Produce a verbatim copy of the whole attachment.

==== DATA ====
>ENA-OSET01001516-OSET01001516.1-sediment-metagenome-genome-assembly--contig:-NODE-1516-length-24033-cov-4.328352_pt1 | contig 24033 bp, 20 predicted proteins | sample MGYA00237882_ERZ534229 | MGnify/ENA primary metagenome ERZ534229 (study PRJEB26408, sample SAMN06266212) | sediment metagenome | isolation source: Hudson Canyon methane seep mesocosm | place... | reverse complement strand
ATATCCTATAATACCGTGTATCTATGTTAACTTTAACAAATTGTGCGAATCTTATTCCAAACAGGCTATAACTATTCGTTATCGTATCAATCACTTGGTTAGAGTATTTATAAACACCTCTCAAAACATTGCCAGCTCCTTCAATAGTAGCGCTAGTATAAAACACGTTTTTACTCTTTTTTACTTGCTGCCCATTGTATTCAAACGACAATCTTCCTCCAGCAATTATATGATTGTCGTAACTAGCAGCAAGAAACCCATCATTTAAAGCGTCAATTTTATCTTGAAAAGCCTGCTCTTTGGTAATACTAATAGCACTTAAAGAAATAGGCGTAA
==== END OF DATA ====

>ENA-OSET01001516-OSET01001516.1-sediment-metagenome-genome-assembly--contig:-NODE-1516-length-24033-cov-4.328352_pt1 | contig 24033 bp, 20 predicted proteins | sample MGYA00237882_ERZ534229 | MGnify/ENA primary metagenome ERZ534229 (study PRJEB26408, sample SAMN06266212) | sediment metagenome | isolation source: Hudson Canyon methane seep mesocosm | place... | reverse complement strand
ATATCCTATAATACCGTGTATCTATGTTAACTTTAACAAATTGTGCGAATCTTATTCCAAACAGGCTATAACTATTCGTTATCGTATCAATCACTTGGTTAGAGTATTTATAAACACCTCTCAAAACATTGCCAGCTCCTTCAATAGTAGCGCTAGTATAAAACACGTTTTTACTCTTTTTTACTTGCTGCCCATTGTATTCAAACGACAATCTTCCTCCAGCAATTATATGATTGTCGTAACTAGCAGCAAGAAACCCATCATTTAAAGCGTCAATTTTATCTTGAAAAGCCTGCTCTTTGGTAATACTAATAGCACTTAAAGAAATAGGCGTAA